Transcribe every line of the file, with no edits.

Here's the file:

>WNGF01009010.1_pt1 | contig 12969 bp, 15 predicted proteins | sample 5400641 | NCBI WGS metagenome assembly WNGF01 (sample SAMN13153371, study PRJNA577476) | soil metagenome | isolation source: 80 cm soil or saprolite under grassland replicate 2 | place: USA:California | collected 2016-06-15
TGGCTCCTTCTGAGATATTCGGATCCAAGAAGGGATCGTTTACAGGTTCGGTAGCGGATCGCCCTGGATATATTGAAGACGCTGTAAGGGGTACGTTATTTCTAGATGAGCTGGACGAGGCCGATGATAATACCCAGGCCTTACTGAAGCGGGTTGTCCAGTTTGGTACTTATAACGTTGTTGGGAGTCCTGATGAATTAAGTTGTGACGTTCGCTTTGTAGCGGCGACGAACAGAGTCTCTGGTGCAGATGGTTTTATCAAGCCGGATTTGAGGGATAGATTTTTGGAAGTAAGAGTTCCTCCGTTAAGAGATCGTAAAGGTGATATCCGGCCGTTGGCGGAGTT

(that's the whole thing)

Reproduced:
>WNGF01009010.1_pt1 | contig 12969 bp, 15 predicted proteins | sample 5400641 | NCBI WGS metagenome assembly WNGF01 (sample SAMN13153371, study PRJNA577476) | soil metagenome | isolation source: 80 cm soil or saprolite under grassland replicate 2 | place: USA:California | collected 2016-06-15
TGGCTCCTTCTGAGATATTCGGATCCAAGAAGGGATCGTTTACAGGTTCGGTAGCGGATCGCCCTGGATATATTGAAGACGCTGTAAGGGGTACGTTATTTCTAGATGAGCTGGACGAGGCCGATGATAATACCCAGGCCTTACTGAAGCGGGTTGTCCAGTTTGGTACTTATAACGTTGTTGGGAGTCCTGATGAATTAAGTTGTGACGTTCGCTTTGTAGCGGCGACGAACAGAGTCTCTGGTGCAGATGGTTTTATCAAGCCGGATTTGAGGGATAGATTTTTGGAAGTAAGAGTTCCTCCGTTAAGAGATCGTAAAGGTGATATCCGGCCGTTGGCGGAGTT